Some excellent "ranting" by Chavez on current conflict

Fred Feldman ffeldman at bellatlantic.net
Fri Dec 20 03:44:50 MST 2002


Note Reuters' highly objective description of  Chavez' "typically ranting"
speech plus the absence of such comparatively trivial details as the size of
the rally.  As some readers of the media coverage of the transit
negotiations must have noticed, most of the U.S. media isn't much better
than their counterparts in Caracas.

Rebuilding the staff of the oil industry -- a measure that was clearly posed
from the time of the officials's involvement in the coup in April, even
before their current attempt to impose their will on the country by
strangling the economy with an apparently permanent bosses' strike -- is a
big challenge for Venezuela, but one that is necessary and, in the current
relationship of forces in the world and Latin America, possible.

Chavez also indicated that he will continue the effort to clean up in one
way or another the brutal
and hated Caracas police force.

Although the national revolutionary process in  Venezuela is quite different
in its origin and course than the Cuban revolution, there are some
experiences that may be relevant to what the
Venezuelan government and working people face today.

In many areas, the Cubans did not begin with nationalization of industries
which were being used by owners to further sabotage of the changes being
made by the great majority.  They began with intervention -- the imposition
of government and workers' management as a temporary measure. In most cases,
this ended with nationalization.  In the different context of Venezuela, of
course, the possibility exists that some capitalists would agree to stop
wielding ownership of the means of production as a weapon against the people
of the country and their property could be returned to them depending on the
good behavior of the capitalist

Another step taken in many factories was measures of workers' control aimed
at stopping sabotage, theft, and reactionary misuse of equipment, funds, and
so forth -- and also providing some assurance of the jobs, safety, and
living standards of workers.  I believe there have been some instances of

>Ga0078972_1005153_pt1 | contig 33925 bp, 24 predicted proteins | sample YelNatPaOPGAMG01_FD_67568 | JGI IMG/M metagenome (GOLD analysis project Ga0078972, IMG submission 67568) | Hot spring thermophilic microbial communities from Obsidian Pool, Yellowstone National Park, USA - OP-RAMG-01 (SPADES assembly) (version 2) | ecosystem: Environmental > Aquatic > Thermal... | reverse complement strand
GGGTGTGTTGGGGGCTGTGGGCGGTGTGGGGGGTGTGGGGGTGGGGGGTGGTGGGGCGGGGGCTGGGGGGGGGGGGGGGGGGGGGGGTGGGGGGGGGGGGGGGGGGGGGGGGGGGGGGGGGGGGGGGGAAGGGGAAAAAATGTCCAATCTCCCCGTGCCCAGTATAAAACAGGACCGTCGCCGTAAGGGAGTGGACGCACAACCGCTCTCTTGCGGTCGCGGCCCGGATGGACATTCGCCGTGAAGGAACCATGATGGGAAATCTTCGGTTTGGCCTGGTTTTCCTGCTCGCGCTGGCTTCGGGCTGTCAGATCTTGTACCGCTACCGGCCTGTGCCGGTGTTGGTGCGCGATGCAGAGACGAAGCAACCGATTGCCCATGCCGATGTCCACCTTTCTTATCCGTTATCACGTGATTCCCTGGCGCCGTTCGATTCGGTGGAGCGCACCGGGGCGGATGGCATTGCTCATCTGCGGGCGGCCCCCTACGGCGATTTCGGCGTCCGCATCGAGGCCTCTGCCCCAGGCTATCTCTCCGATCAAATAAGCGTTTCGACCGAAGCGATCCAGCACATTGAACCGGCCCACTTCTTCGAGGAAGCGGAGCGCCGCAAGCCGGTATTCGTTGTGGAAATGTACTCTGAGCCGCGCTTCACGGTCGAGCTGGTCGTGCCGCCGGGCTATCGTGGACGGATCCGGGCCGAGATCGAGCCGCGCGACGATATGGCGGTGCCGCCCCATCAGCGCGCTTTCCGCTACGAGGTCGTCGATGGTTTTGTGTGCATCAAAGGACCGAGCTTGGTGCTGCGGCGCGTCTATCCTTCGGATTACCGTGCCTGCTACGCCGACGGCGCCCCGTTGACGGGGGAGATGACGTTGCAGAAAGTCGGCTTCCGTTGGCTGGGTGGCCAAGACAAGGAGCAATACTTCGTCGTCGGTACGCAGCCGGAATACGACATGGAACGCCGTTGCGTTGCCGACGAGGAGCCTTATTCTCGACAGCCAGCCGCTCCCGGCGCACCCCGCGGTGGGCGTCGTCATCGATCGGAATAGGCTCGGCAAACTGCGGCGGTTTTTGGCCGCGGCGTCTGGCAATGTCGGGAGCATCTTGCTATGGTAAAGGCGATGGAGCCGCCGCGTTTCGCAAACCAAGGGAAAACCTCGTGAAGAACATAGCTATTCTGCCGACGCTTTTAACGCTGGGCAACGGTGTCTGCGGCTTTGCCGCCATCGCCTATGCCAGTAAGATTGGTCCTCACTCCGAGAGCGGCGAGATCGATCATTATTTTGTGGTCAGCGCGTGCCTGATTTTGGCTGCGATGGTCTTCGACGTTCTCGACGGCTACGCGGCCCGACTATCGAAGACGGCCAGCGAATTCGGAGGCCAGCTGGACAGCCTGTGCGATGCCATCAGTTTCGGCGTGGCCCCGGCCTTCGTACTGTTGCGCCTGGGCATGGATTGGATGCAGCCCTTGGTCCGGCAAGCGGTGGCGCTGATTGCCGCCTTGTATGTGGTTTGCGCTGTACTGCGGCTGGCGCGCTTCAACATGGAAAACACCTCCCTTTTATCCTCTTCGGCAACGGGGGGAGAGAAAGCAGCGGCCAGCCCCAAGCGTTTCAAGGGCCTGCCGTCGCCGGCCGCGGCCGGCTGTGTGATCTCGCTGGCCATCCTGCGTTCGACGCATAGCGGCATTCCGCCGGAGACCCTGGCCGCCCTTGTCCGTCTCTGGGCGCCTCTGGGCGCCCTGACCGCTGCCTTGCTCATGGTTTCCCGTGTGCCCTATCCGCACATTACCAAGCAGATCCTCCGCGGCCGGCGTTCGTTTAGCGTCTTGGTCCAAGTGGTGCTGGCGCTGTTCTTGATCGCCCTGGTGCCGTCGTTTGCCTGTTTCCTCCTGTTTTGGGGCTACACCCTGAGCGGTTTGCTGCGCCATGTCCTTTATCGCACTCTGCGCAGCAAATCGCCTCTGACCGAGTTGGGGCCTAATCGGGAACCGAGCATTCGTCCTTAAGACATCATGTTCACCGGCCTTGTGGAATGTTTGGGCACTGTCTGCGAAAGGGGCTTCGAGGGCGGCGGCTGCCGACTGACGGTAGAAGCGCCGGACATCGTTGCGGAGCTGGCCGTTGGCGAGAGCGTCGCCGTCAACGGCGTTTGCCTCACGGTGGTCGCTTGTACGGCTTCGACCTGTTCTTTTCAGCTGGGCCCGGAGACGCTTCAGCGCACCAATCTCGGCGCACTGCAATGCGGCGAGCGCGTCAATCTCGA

Venezuelan workers keeping factories open against the will of the owners.


Another useful measure of workers' control, was the demand of workers in the
media that the truth be printed, written by the workers, in response to the
lies of the publishers about the revolution.  They did not refuse to print
slanders or suppress the papers, but demanded and won the right to publish
counter-opinions in the newspapers.  This sounds like a very good idea in
which the people are being surrounded and, in some ways, drowned out by a
wall of lies.

Of course, the oil industry in Venezuela was formally, more than really,
nationalized.  But clearly the oil industry responded to government
direction only to the extent that the government obeyed the dictates of the
Venezuelan and U.S. rich who really ran the industry.  I think some measures
of workers control and more thorough government management in this emergency
may be worth considering.

Of course the Venezuelans will figure out their own ways of dealing with the
confrontation.
But I think this historical background is useful to have in mind.
Fred Feldman



Reuters. 19 December 2002. Venezuela's Chavez vows to defend his
'revolution.'
CARACAS -- Shrugging off a Supreme Court ruling to give up military control
of the Caracas police, Venezuela's leftist President Hugo Chavez on Thursday
vowed to defend his "revolution."

Chavez also vowed to purge state oil firm PDVSA from what he called "coup
plotting oil elites" as he intensifies efforts to crack down on an
18-day-old
strike that has blocked shipments from the world's fifth-largest petroleum
exporter.

"Behind the attempt to stop PDVSA there's nothing but a new coup attempt to
topple the legitimate government," the pugnacious Chavez told government
sympathizers at a rally that stretched into the early hours of Thursday.

"Now
the time to clean up PDVSA has arrived."
Chavez made his remarks hours after the Supreme Court ordered the government
to relinquish its military takeover of the Caracas metropolitan police and
return the force to the leadership of anti-Chavez

Mayor Alfredo Pena.
In a typically ranting speech peppered with references to Jesus, 19th
century
independence hero Simon Bolivar and Christmas messages, Chavez on Thursday
pledged before thousands of enthusiastic supporters to defend his rule, due
to end in 2007, from he called a "coup plotting oil elite."

"Nobody can stop Venezuela. The people is on the street and will continue on
the street, defending its revolution, defending its democracy, defending its
legitimate government," Chavez said to the crowd's chants of "They Shall Not
Pass!"

"I swear to you by Baby Jesus and Jesus Christ that I will be with you until
the last day of my life."

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